How much stamp duty should you expect to pay when buying a property? Here's what you need to know.
‘Stamp Duty Land Tax’ (otherwise known as Stamp Duty, is a one-off tax you have to pay when buying a property in England and Northern Ireland. Homebuyers in Scotland and Wales pay ‘Land and Buildings Transaction Tax’ and ‘Land Transaction Tax’ instead.
Stamp duty is charged as a percentage of the amount paid for the property when it’s bought or transferred. So how much you’ll pay will depend on how much you’re paying for the home.
If you’re a first time buyer, you won’t have to pay stamp duty on homes under £300,000.
For all other buyers, you’ll need to pay stamp duty on homes worth over £125,000. How much you get taxed rises with the property value:
|Property value||Stamp duty rate|
|Up to £125,000||Zero|
|The portion from £125,001 - £250,000||2%|
|The portion from £250,001 – £925,000||5%|
|The portion from £925,001 – £1,500,000||10%|
|The remaining amount, £1,500,001 and upwards||12%|
You’ll need to pay your stamp duty within 30 days of completing your property purchase. If you miss the deadline, HMRC will charge you a fine plus interest - not what you need at an already expensive time!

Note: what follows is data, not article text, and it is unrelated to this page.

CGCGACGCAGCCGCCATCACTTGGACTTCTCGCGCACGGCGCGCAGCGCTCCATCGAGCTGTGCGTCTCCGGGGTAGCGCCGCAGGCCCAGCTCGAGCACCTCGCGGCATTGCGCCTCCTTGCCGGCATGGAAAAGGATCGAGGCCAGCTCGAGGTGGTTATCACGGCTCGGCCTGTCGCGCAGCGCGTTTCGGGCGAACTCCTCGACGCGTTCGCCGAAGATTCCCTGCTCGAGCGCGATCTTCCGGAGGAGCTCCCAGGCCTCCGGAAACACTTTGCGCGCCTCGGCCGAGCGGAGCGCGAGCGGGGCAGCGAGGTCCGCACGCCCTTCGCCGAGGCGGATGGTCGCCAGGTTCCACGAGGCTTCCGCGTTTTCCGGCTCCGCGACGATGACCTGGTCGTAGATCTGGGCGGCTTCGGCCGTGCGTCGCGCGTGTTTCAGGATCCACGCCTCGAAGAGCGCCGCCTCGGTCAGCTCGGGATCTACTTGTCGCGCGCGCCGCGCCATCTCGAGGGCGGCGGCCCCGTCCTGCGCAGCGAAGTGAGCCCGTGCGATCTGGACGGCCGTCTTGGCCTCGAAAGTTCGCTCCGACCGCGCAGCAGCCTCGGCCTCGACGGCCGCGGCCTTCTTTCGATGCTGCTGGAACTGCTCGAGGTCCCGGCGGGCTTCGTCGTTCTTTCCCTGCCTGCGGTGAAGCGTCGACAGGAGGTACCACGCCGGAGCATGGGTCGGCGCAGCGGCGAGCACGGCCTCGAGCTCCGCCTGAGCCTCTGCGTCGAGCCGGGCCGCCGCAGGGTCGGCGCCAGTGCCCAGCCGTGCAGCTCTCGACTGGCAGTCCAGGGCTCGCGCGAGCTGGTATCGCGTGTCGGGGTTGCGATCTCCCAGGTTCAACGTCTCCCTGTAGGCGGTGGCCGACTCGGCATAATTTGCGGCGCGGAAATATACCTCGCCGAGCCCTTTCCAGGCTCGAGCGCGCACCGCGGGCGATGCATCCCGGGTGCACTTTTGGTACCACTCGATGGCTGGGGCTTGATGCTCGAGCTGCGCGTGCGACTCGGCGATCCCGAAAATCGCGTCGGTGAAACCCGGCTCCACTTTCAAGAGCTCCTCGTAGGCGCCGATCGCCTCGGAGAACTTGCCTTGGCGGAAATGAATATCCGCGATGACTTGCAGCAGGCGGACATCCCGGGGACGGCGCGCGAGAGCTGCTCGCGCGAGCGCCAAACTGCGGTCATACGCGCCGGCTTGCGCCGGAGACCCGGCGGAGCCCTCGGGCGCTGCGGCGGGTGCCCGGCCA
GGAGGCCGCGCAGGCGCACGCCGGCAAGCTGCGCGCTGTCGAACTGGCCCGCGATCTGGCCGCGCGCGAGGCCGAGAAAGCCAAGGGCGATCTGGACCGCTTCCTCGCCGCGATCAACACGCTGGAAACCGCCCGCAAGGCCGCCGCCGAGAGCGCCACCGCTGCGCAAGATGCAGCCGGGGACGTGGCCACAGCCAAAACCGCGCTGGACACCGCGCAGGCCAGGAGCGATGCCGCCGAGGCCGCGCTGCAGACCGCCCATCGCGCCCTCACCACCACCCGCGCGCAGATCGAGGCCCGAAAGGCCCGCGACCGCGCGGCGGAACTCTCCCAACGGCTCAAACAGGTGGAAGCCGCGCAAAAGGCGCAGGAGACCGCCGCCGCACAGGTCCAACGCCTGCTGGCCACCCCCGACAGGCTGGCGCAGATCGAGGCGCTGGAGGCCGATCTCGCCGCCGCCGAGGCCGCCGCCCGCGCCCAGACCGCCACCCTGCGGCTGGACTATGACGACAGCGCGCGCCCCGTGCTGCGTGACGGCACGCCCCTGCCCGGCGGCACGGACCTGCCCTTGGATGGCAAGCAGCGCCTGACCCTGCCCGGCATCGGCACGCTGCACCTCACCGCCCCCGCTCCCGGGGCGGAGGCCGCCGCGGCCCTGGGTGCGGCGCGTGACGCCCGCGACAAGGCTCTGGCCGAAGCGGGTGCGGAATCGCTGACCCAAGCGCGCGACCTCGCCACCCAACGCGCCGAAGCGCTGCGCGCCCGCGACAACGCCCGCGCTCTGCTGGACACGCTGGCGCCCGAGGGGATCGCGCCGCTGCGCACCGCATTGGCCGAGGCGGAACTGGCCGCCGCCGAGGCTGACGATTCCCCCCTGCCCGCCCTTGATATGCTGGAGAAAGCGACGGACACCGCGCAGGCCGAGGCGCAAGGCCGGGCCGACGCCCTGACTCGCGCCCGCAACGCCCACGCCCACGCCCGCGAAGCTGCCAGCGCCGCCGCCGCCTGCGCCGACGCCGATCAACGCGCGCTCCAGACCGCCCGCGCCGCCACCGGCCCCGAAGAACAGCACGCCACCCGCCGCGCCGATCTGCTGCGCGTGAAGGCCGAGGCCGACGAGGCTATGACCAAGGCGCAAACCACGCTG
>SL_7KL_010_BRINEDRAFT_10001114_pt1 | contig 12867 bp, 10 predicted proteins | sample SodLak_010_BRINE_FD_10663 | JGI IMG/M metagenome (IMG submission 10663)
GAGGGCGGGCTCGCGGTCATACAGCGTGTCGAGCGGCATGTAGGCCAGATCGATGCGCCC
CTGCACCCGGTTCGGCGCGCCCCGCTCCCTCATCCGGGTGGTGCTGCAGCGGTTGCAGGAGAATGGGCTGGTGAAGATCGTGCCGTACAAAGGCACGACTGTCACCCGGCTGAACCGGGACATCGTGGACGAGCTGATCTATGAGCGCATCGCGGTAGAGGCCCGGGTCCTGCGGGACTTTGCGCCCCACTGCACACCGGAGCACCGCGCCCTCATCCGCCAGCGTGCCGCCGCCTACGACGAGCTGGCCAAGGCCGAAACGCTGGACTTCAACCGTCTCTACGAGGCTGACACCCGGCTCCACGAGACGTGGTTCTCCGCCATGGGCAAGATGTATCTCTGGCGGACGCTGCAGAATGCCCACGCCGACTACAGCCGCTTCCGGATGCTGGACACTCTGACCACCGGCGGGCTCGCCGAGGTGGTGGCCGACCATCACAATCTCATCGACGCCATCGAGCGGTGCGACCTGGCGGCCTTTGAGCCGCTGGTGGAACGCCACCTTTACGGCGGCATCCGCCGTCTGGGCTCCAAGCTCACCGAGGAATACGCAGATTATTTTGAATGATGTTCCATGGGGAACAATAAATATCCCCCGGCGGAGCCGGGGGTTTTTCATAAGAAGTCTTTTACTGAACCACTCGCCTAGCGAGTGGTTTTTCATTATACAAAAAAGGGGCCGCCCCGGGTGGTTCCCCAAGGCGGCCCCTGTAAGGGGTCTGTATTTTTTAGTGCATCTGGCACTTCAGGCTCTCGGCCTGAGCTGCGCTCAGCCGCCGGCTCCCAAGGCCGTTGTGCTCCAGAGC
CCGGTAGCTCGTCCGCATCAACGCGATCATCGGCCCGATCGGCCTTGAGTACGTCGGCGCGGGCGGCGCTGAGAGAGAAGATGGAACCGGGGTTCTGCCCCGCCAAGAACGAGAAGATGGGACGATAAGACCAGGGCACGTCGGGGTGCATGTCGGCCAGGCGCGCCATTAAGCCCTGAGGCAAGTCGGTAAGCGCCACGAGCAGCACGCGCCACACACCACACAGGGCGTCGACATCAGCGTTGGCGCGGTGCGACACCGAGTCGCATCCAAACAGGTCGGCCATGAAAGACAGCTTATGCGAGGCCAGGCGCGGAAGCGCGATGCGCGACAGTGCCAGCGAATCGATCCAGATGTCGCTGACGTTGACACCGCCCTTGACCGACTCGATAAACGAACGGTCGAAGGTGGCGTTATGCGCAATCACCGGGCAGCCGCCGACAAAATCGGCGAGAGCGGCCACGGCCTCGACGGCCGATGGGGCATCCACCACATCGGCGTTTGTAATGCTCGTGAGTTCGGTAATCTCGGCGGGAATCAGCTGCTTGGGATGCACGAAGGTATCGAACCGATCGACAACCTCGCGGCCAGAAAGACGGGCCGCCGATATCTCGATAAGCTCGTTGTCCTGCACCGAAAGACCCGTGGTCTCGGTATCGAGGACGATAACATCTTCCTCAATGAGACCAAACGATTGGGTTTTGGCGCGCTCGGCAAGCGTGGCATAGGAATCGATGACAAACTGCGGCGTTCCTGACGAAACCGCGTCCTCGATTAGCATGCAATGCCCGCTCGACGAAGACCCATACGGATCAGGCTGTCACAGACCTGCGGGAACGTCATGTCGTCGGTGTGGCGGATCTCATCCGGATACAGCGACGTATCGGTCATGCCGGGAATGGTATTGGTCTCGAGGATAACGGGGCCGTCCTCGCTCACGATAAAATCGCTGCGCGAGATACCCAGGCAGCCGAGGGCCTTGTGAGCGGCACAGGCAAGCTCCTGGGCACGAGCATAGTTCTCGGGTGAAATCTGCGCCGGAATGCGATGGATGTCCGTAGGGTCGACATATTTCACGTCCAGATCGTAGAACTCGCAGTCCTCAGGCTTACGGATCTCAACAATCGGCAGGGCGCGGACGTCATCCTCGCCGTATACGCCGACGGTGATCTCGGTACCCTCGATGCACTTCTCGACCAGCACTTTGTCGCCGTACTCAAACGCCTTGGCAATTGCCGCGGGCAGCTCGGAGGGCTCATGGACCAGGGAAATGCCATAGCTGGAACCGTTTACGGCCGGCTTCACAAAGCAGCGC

Expect to pay a bigger rate of stamp duty with a second home - this includes buy-to-lets. Stamp duty on second homes adds 3% on top of the normal rate.
However, if you sell your main residence and move into your second property within three years, you can claim this stamp duty back.
If you’re a first time buyer, you can take advantage of paying no stamp duty on properties worth up to £300,000.
If you’re buying with someone else, then you’ll both need to be first time buyers to take advantage of this discount. Don’t forget, you’ll still need to complete what’s called an SDLT Stamp Duty Land Tax) return, even if you don’t have anything to pay. It’s just a process - your Mortgage Expert can help you with this.
There are a few circumstances where you might not have to submit a SDLT return:
No money actually changed hands, for instance if the property was gifted to you (though this doesn’t apply if you swapped houses with someone else)
If the home was left to you in someone’s will
If the home was transferred to you after a divorce or separation
You bought the property for less than £40,000
You bought a new lease of seven years or more (as long as it cost less than £40,000 and the annual rent is less than £1,000)
You used alternative arrangements to finance the purchase i.e. religious laws
Stamp duty can feel like a bit of a maze. A mortgage broker will be able to advise you on where you stand with stamp duty. Make an enquiry to speak to one of our friendly experts.
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